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Defender Picks

 

MERCREDI

March 29th

Response: Artists in the Park

Botanical Garden, 10AM

Art exhibit and sale en plein air

 

Studio Opening Party

Alex Beard Studio, 5PM

Drinks, food, painting to celebrate the artist's studio opening

 

Sippin' in the Courtyard

Maison Dupuy Hotel, 5PM

Fancy foods, music by jazz great Tim Laughlin, and event raffle

 

Work Hard, Play Hard

Benachi House & Gardens, 6PM

Southern Rep's fundraising dinner and party 

 

Lecture: Patrick Smith

New Canal Lighthouse, 6PM

Coastal scientist discusses his work

 

Pelicans vs. Dallas Mavericks

Smoothie King Center, 7PM

The Birds and the Mavs go head to head

 

Drag Bingo

Allways Lounge, 7PM

Last game planned in the Allways's popular performance & game night

 

They Blinded Me With Science: A Bartender Science Fair

2314 Iberville St., 7:30PM

Cocktails for a cause

 

Brian Wilson 

Saenger Theatre, 8PM

The Beach Boy presents "Pet Sounds" 

 

Movie Screening: Napoleon Dynamite

Catahoula Hotel, 8PM

Free drinks if you can do his dance. Vote for Pedro!

 

Blood Jet Poetry Series

BJs in the Bywater, 8PM

Poetry with Clare Welsh and Todd Cirillo

 

Horror Shorts

Bar Redux, 9PM

NOLA's Horror Films Fest screens shorts

 

A Boogie Wit Da Hoodie

Howlin Wolf, 10PM

Bronx hip hop comes south

 

JEUDI

March 30th

Aerials in the Atrium

Bywater Art Lofts, 6PM

Live art in the air

 

Ogden After Hours

Ogden Museum, 6PM

Feat. Mia Borders

 

Pete Fountain: A Life Half-Fast

New Orleans Jazz Museum, 6PM

Exhibit opening on the late Pete Fountain

 

Big Freedia Opening Night Mixer

Mardi Gras Museum of Costumes and Culture, 6PM

Unveiling of Big Freedia's 2018 Krew du Viewux costume

 

An Edible Evening

Langston Hughes Academy, 7PM

8th annual dinner party in the Dreamkeeper Garden

 

RAW Artists Present: CUSP

The Republlic, 7PM

Immersive pop-up gallery, boutique, and stage show

 

Electric Swandive, Hey Thanks, Something More, Chris Schwartz

Euphorbia Kava Bar, 7PM

DIY rock, pop, punk show

 

The Avett Brothers

Saenger Theatre, 7:30PM

Americana folk-rock

 

Stand-Up NOLA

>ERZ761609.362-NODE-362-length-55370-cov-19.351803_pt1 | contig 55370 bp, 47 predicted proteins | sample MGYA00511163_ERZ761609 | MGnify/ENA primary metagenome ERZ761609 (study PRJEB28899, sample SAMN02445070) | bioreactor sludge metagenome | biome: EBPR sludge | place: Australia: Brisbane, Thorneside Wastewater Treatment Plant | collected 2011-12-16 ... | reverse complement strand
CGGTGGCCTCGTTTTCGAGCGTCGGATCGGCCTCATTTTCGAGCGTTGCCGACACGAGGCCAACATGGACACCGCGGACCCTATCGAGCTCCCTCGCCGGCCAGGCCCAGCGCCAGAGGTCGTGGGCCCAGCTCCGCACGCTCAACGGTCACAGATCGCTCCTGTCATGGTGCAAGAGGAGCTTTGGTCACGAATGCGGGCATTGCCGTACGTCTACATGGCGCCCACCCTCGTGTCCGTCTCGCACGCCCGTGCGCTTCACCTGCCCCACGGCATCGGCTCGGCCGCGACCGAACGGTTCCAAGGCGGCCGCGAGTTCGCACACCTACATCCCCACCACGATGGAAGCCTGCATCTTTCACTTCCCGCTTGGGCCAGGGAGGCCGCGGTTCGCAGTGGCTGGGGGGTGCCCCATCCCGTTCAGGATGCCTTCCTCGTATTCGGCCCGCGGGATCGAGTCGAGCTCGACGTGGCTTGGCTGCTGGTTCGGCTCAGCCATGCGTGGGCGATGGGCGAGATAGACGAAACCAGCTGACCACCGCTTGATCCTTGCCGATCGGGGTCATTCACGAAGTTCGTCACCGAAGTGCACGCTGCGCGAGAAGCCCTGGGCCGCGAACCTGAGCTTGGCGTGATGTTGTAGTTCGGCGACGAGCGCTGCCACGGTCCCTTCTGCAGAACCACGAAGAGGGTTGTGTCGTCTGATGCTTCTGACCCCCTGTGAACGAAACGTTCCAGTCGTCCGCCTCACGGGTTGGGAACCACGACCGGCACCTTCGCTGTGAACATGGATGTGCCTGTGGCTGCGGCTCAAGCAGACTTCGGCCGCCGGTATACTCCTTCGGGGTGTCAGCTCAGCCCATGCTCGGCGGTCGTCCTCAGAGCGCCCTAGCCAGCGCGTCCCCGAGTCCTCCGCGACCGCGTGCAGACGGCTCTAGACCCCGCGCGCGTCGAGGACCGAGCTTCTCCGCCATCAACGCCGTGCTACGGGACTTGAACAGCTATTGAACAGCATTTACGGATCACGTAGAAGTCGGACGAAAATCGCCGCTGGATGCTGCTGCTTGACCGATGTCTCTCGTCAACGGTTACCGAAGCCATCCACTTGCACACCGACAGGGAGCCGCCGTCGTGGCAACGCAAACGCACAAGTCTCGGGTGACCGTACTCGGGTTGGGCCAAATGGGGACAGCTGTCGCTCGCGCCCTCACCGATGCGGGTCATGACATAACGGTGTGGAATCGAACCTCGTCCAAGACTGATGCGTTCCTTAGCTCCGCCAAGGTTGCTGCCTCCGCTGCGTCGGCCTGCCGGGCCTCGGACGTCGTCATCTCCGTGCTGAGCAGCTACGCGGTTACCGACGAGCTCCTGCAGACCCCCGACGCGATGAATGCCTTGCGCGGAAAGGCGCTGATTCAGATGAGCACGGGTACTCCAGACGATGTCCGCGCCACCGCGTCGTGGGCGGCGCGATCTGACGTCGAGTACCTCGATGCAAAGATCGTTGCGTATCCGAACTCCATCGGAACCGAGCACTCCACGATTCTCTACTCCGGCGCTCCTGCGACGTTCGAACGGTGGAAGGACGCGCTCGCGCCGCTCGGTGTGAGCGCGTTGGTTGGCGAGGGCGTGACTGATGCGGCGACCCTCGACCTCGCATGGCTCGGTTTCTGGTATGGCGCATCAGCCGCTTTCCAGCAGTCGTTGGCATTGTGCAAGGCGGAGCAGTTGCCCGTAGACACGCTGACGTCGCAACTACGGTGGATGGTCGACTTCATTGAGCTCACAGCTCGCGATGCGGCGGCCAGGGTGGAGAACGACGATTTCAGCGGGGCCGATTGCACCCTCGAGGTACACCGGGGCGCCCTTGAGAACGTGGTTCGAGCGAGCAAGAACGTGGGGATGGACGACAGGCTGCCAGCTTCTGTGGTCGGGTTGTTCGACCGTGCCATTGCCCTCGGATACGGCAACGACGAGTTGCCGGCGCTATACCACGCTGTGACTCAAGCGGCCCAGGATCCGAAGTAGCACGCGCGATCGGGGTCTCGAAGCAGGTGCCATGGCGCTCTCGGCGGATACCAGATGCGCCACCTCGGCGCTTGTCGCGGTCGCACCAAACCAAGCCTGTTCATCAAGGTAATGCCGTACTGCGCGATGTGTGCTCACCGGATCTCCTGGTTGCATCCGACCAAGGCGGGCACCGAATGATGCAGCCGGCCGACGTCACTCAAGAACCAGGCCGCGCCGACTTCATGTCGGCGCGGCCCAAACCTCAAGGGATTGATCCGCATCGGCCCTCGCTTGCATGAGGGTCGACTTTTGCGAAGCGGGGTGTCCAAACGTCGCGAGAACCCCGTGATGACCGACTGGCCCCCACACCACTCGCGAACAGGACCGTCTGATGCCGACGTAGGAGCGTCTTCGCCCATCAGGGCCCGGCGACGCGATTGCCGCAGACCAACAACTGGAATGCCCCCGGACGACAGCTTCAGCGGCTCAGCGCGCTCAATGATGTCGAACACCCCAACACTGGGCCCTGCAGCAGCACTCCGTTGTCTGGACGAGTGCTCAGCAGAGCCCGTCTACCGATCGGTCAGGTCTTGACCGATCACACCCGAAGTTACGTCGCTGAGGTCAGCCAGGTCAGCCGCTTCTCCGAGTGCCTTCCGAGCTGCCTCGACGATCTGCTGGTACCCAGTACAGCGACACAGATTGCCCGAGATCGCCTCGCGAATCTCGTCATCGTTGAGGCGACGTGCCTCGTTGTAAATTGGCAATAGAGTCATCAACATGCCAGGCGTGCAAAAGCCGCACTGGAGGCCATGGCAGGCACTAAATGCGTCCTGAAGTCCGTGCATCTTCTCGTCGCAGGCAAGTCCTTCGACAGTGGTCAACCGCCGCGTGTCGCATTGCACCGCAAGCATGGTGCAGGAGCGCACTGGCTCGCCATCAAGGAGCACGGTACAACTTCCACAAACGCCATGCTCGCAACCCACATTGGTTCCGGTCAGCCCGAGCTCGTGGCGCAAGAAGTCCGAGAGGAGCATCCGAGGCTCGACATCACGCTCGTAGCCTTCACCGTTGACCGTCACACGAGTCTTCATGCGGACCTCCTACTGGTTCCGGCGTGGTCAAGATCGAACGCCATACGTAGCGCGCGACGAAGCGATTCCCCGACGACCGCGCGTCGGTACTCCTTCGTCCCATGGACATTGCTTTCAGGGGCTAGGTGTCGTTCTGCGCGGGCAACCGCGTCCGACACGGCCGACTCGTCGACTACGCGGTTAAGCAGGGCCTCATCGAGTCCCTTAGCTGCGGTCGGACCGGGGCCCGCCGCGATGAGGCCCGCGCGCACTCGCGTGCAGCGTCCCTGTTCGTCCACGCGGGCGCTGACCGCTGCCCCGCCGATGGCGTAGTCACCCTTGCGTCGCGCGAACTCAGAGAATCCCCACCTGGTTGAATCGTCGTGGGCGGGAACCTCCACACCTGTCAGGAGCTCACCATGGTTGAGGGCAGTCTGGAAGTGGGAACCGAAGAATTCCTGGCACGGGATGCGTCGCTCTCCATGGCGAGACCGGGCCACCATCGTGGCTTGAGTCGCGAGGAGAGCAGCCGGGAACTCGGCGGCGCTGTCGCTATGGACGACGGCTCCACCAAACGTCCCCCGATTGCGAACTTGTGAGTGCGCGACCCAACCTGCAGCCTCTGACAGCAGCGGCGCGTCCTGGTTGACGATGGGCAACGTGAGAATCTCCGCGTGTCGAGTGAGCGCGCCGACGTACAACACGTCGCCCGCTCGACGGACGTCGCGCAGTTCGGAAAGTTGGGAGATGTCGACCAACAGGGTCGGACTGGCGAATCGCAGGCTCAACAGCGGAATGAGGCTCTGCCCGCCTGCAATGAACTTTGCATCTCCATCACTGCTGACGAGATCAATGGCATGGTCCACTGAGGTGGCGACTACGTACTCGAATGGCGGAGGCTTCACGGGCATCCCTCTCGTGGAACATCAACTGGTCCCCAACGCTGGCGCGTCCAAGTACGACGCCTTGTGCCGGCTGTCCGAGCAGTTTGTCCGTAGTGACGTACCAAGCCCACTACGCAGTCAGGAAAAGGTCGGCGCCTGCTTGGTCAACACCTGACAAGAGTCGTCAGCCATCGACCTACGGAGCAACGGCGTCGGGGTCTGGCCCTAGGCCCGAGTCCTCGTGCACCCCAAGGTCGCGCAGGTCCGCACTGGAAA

Joy Theater, 8PM

Comedy cabaret

 

Stooges Brass Band

The Carver, 9PM

NOLA brass all-stars

 

Wolves and Wolves and Wolves and Wolves

Gasa Gasa, 9PM

Feat. Burn Like Fire and I'm Fine in support

 

Fluffing the Ego

Allways Lounge, 10:30PM

Feat. Creep Cuts and Rory Danger & the Danger Dangers

 

Fast Times Dance Party

One Eyed Jacks, 10:30PM

80s dance party

 


Tulane Welcomes Feminist Icon Alison Bechdel


It’s a big week in Louisiana for powerful women, and feminist icon Alison Bechdel is joining the likes of Erin Brokovich and Donna Brazile with her New Orleans tour stop. The award-winning academic and author of the syndicated comic strip Dykes to Watch Out For is speaking tomorrow about her work, and she’ll get into the nitty-gritty of race, gender, and sexuality.

 

In addition to authoring widely taught texts like Fun Home: A Family Tragicomic, Bechdel’s work is responsible for the extensively applied Bechdel-Wallace test. In a 1985 strip of Dykes to Watch Out For entitled, “The Rule,” a female character introduces a threshold that has become a rule of thumb for weighing male bias in popular culture.

 

The unnamed character in Bechdel’s strip says that she will only watch a film if it features two named female characters who have a conversation with each other about something other than a man. What sounds like fairly simple criteria served to expose widespread failure on the part of the film industry to give female characters lives outside of their heterosexual relationships.

 

In 25 years, Bechdel has grown from an unknown cartoonist into a significant figure in college classrooms. Her test has been applied to literature, television shows, and other media since it was adopted by the academic community.

 

Gender and Sexuality Studies major at Tulane Jessica Callahan said the Bechdel-Wallace test changed the way she viewed popular culture. “It was like I could finally put my finger on why so many movies felt like something was missing,” she said. “Women’s voices, women’s experiences, women’s stories have been ignored and silenced in so many ways, and the Bechdel-Wallace test really brings that to light.”

 

Callahan said Bechdel’s stop sends a positive message to the LGBTQIA (Lesbian, Gay, Bisexual, Transgender, Queer, Intersex, and Asexual) communities at Tulane and in the greater New Orleans area.

 

“Many LGBTQUIA people don’t get the chance to see themselves represented in art, music, books, or media very often, so it’s just very validating when it does happen,” said Callahan. “As a queer Tulane student, it means a lot to me personally that the university has chosen to recognize a queer feminist writer in this way,” she said.

 

Bechdel is speaking at the Kendall Cram Lecture Hall in Tulane’s Lavin-Bernick Center (201 Boggs), tomorrow, March 6, at 7pm. More information on Bechdel and tomorrow’s lecture can be found here. The talk is free and open to the public.

 

 

 




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Evan Z.E. Hammond, Dead Huey, Andrew Smith

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Stephen Babcock